I consider the AK to be the best choice, not a compromise. Loose tolerances make it quite rugged in any situation.

And not to slam the AR15, but that is more expensive than the other three rifles/carbines could be had for... and .223 is also a cost/availability factor so, as far as ammo is concerned I'd say it's pretty much a wash since Wolf makes all three.

Link Posted: 2/3/2006 10:26:15 AM EDT

Originally Posted By LARRYG:

Originally Posted By Matthew_Q:
Since there are no commercial copies of the SKS, we'll assume you meant copies of the M1 Carbine.

Both are good weapons, but I'd think the SKS would have the edge on reliability. They're tough as nails and very robust. The chances of getting a perfectly working SKS vs. a perfectly working commercial copy M1 Carbine are probably better.

That said, both are fun little rifles. The SKS should be considered more powerful, t hough. Ammo is cheaper. Accuracy would probably be about the same with both.

And in the spirit of ARFCOM, I declare, you should

GET BOTH



Yep, get both. I did.

Actually, danpass, you said you already have an M1 Carbine, so where's the question. Add an SKS to your collection.




Whether or not its worth getting an SKS as my go-to gun in a CHTF situation. I like the bigger round (.30/7.62) over a .223.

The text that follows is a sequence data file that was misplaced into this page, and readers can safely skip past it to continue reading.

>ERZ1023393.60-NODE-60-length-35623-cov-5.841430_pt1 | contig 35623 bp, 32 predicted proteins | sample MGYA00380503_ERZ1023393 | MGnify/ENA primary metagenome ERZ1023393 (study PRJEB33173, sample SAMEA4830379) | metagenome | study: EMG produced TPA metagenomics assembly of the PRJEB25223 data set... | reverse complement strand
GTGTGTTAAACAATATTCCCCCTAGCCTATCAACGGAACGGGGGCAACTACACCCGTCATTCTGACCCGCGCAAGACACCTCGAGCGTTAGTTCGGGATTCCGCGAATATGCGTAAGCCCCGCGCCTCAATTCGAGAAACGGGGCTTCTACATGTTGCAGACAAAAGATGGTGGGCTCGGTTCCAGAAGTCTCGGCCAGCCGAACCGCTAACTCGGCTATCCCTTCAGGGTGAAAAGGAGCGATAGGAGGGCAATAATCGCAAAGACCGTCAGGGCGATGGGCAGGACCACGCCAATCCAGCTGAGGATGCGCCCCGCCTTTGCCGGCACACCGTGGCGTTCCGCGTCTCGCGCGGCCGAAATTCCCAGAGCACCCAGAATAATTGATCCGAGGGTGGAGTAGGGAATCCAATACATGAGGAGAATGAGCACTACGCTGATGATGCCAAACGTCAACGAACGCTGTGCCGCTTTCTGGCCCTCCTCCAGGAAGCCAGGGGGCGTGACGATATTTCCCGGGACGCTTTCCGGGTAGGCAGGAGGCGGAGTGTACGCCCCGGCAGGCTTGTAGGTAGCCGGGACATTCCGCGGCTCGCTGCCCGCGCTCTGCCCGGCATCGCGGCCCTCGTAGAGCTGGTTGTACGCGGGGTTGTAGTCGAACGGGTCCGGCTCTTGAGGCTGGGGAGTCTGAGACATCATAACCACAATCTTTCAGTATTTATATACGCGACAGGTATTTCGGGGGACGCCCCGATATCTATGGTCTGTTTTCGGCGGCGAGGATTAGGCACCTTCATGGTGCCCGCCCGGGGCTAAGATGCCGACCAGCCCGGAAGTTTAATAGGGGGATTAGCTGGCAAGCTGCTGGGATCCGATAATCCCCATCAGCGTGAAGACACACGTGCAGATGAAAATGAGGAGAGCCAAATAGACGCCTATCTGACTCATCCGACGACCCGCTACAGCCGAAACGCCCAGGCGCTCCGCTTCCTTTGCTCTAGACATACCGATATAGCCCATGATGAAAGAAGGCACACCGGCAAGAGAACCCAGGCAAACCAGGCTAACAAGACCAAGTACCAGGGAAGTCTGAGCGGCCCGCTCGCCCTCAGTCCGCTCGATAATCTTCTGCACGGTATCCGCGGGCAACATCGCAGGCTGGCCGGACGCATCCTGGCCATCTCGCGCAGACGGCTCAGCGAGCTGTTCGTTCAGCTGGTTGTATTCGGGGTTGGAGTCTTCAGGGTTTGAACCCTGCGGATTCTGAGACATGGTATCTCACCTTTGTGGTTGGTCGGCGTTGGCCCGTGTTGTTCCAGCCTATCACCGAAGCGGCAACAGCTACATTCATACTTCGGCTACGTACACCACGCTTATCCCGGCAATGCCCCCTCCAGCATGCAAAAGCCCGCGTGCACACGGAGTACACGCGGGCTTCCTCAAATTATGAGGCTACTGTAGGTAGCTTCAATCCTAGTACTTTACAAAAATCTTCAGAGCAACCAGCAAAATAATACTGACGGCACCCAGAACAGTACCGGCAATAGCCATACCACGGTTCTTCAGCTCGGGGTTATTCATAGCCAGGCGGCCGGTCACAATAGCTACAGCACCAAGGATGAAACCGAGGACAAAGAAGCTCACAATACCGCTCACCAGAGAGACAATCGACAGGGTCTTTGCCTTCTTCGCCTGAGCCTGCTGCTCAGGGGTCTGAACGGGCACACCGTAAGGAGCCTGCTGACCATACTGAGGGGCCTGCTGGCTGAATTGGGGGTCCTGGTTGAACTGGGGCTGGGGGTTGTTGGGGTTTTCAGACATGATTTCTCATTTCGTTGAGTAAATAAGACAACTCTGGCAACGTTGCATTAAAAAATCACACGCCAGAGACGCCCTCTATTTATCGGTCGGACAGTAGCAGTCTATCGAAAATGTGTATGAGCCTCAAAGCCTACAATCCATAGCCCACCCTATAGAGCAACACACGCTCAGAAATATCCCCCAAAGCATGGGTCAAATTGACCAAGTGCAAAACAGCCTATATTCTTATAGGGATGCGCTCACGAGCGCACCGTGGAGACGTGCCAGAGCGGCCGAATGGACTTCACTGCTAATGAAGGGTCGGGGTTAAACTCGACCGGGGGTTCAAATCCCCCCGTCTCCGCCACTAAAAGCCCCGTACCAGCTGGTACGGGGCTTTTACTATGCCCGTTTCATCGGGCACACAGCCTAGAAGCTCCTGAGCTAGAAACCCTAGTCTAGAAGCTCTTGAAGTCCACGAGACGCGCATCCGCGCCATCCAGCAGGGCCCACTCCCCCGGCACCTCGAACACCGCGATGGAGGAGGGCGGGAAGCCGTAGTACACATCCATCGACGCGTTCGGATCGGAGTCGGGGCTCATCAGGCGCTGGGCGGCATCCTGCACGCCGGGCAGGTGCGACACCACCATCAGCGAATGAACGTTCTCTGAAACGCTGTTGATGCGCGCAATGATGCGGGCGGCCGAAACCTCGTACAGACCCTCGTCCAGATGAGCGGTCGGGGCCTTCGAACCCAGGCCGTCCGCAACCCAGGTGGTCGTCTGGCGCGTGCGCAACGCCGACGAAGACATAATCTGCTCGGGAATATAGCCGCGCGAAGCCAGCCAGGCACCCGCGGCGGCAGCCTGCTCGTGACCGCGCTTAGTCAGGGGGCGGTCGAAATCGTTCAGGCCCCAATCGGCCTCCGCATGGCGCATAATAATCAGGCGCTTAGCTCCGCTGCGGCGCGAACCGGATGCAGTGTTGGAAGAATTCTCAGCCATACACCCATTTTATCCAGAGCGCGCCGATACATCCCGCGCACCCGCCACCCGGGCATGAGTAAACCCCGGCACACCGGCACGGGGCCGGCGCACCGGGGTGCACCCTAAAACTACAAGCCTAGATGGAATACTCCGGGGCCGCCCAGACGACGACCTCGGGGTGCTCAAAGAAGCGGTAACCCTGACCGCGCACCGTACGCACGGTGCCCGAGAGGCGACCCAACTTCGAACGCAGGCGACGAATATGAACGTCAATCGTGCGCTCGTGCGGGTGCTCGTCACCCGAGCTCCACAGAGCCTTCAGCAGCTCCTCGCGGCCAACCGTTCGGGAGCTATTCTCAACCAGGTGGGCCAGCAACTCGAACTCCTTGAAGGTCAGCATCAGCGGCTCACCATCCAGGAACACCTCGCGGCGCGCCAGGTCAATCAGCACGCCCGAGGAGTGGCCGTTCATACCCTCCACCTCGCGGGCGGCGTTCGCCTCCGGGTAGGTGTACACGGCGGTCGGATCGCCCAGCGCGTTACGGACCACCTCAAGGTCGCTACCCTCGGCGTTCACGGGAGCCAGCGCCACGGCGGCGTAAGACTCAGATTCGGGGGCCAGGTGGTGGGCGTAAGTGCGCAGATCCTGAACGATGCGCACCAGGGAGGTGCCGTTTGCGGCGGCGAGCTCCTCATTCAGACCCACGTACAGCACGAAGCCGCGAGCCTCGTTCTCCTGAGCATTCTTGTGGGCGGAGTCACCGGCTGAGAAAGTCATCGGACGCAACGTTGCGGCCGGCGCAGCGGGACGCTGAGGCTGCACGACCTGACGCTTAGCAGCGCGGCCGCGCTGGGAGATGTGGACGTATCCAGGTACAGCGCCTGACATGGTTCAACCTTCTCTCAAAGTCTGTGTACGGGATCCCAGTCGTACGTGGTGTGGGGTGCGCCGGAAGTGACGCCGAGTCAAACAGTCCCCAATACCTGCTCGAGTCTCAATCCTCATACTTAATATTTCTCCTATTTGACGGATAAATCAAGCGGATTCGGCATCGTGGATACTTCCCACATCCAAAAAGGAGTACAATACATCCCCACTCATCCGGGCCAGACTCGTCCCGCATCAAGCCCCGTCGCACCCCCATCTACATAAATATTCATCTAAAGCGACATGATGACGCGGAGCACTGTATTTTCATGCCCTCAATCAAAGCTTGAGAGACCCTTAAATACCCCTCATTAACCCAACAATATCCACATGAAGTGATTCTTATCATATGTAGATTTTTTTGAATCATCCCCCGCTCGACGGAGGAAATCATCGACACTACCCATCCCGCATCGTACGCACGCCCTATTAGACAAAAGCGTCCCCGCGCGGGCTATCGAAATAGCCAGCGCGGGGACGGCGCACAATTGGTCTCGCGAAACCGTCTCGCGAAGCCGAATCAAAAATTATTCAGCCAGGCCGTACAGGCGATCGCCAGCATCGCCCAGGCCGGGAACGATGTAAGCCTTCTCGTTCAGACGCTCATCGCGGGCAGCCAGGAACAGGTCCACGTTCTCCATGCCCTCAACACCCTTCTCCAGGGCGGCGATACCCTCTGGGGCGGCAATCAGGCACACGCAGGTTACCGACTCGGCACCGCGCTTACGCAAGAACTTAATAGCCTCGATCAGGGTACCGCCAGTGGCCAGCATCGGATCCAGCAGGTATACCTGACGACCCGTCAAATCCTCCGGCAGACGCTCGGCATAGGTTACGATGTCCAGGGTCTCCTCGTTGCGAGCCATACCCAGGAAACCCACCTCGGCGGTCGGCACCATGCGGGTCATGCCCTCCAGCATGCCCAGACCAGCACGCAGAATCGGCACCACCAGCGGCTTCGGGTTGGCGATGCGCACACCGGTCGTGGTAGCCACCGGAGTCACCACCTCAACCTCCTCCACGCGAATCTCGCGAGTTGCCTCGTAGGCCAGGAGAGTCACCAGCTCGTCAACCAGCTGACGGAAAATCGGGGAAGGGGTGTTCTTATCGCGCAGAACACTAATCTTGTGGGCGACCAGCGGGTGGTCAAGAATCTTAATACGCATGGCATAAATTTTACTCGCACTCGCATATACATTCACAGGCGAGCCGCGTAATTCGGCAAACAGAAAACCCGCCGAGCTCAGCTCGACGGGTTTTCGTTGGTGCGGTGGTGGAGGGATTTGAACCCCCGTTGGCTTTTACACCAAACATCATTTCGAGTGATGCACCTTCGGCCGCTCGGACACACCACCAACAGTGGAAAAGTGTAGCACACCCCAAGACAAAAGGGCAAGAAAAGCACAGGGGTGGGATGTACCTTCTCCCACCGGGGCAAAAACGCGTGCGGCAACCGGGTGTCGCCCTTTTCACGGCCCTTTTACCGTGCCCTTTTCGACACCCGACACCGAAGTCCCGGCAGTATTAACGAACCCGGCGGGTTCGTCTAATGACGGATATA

Link Posted: 2/3/2006 10:40:52 AM EDT

Originally Posted By Zaphod:
I can tell you right off the bat that the SKS is cheaper and fires better ammo.



Question answered!......................there you go!

The Yugo SKS's that I've seen are high quality and some are new........

Buy some stripper clips and learn to use them!!!!
Link Posted: 2/3/2006 10:43:19 AM EDT

Originally Posted By gonzo_beyondo:
Oh, and for what it's worth...
I find the AK47 to be the best buy, for a few different reasons... a big one being magazines.

Then consider size, and the 7.62x39mm, and I believe that it's better suited for the business at medium range... than either the M1 or SKS. It's also priced inbetween them.

I consider the AK to be the best choice, not a compromise. Loose tolerances make it quite rugged in any situation.

And not to slam the AR15, but that is more expensive than the other three rifles/carbines could be had for... and .223 is also a cost/availability factor so, as far as ammo is concerned I'd say it's pretty much a wash since Wolf makes all three.